Photo by Laura Petrilla
You hear it over and over: “Jim’s a great guy.” “Jim’s real nice.” “We love Jim.”
Jim, Jimmy Krenn, Jimmy K., Jimmy, Jim-Jim. His name is on the tip of every tongue; the name seems to bounce around rooms. Jim isn’t just a disc jockey; he’s a personality, a presence. Among fans, the name alone makes them chuckle and shake their heads. “Jimmy Krenn! Ha! That guy! ”The inventor of “Malkin’s Diary,” mocker of the “Pikksburgh Diesel Institute,” impersonator of presidents, celebrities, terrorists—the man who sang Christmas carols in the electronic voice of Stephen Hawking. The star of the “DVE Morning Show” on 102.5 FM. The stand-up comic who narrates your car ride with his posse of goofballs—Randy the co-host, Val the news anchor and Mike the sports guy.Jim, the two-decade wonder. Leading DJ for Pittsburgh’s leading radio station. One of the “Major Market Personalities of the Year,” according to Billboard Magazine. And now, on Feb. 22, his anniversary will draw 300 of his closest friends to the Home Plate Club at PNC Park for a brass knuckles Jim Krenn roast. Comedians will lambaste him. Friends will chide him. In the house, laughter will erupt from a crowd of “Pittsburgh luminaries”—comics, producers, Steelers, politicians. Granted, the idea of a roast didn’t come from Krenn or even from his comedian buddies. Rather, it was dreamed up by John Rohm, the market manager and vice president of Clear Channel Pittsburgh (WDVE’s owner), which will help sponsor the event. The party is exclusive, but the content is not—soundbites from the event will air on Comcast to the delight of Krenn fanatics everywhere.
But with so many personalities—Ralph the Cat, Stinky Diver, Al Gore, President Bush—who is Jim Krenn? Any Pittsburgher with a working car stereo knows his on-air jocularity, which gushes from this 48-year-old comic. But what is this comedian about? How famous is he, and how famous does he really want to be? After getting photographed for Pittsburgh magazine, after recording and marketing multiple comedy albums, opening for Tim Allen and Jerry Seinfeld; after 288 consecutive months of DJing, what’s his deal anyway?
First there’s the rock star Jimmy. The bad-boy Jimmy. The morning-radio DJ. The reason that the station’s slogan is “WDVE Rocks.”
Every morning, Jim Krenn wakes up at 4:30 a.m. This is a cruel joke, of course—Krenn is genetically a night person. “I don’t like the hours,” he says. “It was God’s cruel joke, his giving me this gig. I’m a night person working a morning gig. You gotta wake up at 4:30 in the frickin’ morning and be to work by 6.” Nevertheless, he rolls out of bed in the glum darkness only a few hours after most night owls have gone to bed. From his home in the South Hills, Jim drives to Green Tree, a suburb known more for its drive-through Starbucks and Olive Garden than for trees or greenness; and at the top of Green Tree Hill, two monuments emerge: a giant blue water-tower and a cubic, copper-colored, glass-and-steel high-rise, the home of Pittsburgh’s Clear Channel headquarters and the studios of DVE. Officially, this impersonal structure is called the Jacob Building; but, thanks to an enormous “102.5 WDVE” sign that hangs from the upper stories, most people know it as the “DVE Building.”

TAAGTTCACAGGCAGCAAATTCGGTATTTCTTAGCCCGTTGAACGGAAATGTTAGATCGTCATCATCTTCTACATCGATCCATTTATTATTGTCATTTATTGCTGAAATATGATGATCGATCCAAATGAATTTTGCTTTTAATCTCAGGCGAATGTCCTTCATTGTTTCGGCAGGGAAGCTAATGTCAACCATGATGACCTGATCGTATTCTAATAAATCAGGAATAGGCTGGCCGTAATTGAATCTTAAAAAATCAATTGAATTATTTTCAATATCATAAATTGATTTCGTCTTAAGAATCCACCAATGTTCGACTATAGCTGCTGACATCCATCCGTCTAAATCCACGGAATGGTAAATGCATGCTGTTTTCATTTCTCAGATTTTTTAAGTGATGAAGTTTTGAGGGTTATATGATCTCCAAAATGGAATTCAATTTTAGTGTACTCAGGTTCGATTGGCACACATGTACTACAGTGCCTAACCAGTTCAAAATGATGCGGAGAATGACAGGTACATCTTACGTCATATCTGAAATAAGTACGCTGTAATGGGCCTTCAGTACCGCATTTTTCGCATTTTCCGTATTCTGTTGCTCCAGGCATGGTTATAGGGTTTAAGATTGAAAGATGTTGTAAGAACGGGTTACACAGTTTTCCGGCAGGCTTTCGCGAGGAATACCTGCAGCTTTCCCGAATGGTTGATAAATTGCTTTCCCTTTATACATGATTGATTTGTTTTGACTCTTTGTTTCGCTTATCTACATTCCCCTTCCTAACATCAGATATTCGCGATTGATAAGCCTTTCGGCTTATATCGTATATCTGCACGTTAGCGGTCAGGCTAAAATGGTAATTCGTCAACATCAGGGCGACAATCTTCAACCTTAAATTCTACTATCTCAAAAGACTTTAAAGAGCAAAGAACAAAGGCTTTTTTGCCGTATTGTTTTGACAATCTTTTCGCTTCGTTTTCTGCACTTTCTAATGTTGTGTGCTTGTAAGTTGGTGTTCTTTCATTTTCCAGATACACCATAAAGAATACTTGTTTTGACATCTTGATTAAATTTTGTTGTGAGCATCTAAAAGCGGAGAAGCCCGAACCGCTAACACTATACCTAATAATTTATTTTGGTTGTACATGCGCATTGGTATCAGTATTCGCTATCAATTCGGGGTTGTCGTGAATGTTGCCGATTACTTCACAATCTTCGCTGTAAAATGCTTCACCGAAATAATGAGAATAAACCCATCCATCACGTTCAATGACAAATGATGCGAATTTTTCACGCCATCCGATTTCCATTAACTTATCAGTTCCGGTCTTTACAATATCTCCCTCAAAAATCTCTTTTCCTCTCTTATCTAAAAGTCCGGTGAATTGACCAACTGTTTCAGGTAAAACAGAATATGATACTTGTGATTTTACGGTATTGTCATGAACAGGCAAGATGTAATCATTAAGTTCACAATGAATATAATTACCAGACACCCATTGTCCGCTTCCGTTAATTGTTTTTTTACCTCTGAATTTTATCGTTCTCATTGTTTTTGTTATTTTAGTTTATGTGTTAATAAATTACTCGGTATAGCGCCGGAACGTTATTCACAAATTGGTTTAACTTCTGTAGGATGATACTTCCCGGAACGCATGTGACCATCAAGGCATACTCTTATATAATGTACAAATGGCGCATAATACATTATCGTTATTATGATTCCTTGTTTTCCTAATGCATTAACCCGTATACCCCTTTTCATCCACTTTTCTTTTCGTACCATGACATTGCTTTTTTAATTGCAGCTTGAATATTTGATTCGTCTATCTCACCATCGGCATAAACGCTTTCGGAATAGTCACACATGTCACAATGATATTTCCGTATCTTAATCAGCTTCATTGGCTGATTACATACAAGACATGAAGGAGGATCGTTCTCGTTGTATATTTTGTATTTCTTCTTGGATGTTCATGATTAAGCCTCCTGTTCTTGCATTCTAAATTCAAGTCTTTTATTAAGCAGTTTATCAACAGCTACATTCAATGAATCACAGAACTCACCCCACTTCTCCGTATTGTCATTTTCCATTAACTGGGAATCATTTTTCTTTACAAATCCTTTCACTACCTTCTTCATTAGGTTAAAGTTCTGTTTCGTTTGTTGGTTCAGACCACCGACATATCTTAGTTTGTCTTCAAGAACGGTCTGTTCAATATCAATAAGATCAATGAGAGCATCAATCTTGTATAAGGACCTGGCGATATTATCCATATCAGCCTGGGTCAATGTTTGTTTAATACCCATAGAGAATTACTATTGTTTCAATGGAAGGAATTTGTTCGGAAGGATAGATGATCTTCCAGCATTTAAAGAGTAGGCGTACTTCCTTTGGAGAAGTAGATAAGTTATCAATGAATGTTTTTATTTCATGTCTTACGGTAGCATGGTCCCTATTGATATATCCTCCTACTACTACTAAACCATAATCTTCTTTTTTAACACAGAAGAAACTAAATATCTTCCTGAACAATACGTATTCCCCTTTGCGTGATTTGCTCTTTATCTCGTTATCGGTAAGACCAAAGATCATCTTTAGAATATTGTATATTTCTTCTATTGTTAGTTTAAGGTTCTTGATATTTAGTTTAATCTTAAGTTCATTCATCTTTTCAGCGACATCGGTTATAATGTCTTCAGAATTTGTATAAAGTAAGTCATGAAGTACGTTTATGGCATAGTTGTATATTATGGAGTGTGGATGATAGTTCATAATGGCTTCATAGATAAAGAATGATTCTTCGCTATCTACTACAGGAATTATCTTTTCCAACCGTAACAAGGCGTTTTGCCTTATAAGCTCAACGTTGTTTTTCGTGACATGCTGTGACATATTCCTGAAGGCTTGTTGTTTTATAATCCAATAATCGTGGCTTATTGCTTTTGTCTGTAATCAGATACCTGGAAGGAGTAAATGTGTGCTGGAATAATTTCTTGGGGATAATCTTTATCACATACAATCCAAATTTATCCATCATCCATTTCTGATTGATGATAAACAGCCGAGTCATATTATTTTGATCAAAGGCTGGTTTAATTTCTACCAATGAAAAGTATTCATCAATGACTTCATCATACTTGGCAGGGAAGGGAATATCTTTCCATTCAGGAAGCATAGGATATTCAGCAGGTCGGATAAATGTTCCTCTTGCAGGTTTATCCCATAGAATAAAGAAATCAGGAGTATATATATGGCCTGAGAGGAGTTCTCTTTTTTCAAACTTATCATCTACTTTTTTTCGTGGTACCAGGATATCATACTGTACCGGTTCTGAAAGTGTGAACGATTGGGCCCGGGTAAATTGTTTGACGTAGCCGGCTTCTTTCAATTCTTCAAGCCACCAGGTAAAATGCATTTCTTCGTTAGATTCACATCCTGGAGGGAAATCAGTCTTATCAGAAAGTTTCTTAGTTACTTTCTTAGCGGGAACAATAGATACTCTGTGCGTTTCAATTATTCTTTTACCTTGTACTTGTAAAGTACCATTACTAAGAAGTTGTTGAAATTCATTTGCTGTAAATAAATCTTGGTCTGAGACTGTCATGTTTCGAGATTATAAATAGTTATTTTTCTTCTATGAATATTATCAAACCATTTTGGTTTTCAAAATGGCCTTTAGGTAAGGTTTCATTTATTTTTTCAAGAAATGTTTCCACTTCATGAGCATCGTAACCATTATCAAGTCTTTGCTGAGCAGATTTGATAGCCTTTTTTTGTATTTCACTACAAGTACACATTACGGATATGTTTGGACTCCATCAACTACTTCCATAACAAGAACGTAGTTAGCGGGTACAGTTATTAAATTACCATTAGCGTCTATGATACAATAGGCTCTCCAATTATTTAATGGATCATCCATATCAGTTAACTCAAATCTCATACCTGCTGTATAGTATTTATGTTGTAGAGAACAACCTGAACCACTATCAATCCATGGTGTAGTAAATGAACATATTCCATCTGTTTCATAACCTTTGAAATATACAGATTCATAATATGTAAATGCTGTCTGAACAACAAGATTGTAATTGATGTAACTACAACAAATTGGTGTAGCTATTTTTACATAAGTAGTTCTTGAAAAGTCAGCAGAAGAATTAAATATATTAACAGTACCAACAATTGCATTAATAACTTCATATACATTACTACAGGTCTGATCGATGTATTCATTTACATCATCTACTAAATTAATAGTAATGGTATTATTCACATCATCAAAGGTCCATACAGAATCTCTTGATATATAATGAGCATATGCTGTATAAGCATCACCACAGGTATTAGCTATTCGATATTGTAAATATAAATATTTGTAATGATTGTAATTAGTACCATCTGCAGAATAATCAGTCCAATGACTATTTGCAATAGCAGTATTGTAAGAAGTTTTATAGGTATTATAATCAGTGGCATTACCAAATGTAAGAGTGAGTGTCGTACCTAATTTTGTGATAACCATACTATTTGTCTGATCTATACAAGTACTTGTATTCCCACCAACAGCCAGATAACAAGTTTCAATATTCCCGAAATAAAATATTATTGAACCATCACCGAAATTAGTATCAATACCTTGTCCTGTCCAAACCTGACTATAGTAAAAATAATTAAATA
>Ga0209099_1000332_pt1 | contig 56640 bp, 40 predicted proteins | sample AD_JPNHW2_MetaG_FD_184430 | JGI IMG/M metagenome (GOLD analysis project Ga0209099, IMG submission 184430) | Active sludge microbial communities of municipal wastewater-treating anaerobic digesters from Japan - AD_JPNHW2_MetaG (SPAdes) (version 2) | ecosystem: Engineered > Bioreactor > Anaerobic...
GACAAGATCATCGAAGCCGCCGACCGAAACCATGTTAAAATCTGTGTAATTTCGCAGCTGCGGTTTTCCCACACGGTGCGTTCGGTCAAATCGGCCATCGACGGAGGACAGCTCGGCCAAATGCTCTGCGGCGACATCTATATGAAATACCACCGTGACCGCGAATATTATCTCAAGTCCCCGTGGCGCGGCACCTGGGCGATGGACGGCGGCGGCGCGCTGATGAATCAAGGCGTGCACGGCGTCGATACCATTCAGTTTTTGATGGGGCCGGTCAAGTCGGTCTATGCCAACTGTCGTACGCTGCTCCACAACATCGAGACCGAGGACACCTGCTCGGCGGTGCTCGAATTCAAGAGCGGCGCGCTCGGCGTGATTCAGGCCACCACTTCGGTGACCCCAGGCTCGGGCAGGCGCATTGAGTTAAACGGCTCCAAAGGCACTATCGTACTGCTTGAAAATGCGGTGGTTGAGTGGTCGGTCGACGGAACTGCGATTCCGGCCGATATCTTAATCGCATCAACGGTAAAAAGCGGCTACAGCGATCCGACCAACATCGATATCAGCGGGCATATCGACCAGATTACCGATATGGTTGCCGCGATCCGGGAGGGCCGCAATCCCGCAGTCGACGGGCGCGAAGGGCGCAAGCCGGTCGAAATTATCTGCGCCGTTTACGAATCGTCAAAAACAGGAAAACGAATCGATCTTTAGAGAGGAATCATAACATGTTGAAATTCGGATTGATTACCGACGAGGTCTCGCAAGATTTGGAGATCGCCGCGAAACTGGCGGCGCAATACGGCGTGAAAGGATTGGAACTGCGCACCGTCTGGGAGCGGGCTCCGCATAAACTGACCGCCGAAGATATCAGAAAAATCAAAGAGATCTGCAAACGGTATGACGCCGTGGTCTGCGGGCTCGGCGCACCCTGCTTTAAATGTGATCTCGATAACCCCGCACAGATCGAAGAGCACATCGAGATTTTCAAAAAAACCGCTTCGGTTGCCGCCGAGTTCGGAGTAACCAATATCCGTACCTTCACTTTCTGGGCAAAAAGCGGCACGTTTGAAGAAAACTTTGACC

On the fourth floor, the receptionist doesn’t start work until 8:30 a.m.—2 1/2 hours after the morning show begins. The third floor is where the magic happens—it’s a narrow maze of offices and broadcasting booths.
The corridors are decked with framed billboards advertising DVE. The walls are plastered with bumper stickers, posters, sticky notes, American flags, ads for Sean Hannity’s talk show and framed quotes from Ralph Waldo Emerson and Vince Lombardi. A reminder of the studio’s zero-alcohol policy is posted in the conference room; the storage lockers are packed with cases of soda and Brisk iced tea. In the bathroom, a portable radio is plugged into the wall and plays DVE all day long. Coffee percolates in the kitchen—the office has the slightly cluttered feel of an upstanding fraternity house.
Krenn enters the studio through an innocuous door—you wouldn’t know it led to a studio, except that a red “On the Air” sign blinks outside. Wearing his gold Steelers sweatshirt, armed with a blue mug of strong coffee, Krenn sits and leans into his microphone—a heavy mike nearly the size of a Nalgene bottle. He sits across from Randy Baumann, Jim’s on-air comedy partner; Randy is a skinny guy with dark hair and a Red Sox cap who looms over the mixing board like a master keyboardist over a church organ. Throughout the broadcast, Randy records callers and tinkers with sound levels, doubling as DJ and sound engineer. To Jim’s left sits Val Porter, a news-hound and brassy, sparkly-eyed commentator. To Jim’s right there’s Mike Prisuta, the graying, huckstering sports guy.
This is their world—about 250 square feet of room with two windows that look over the freeway, a floor-to-ceiling library of CDs, three flat-screen computer monitors for mixing and two screens for news-gathering, and a framed, platinum Metallica album hanging on the wall. When he wakes up, Krenn claims he is the “walking dead,” but here they are all bright-eyed, frenetic, hilarious. Typical of morning talk shows, their on-air conversation is random and absurd.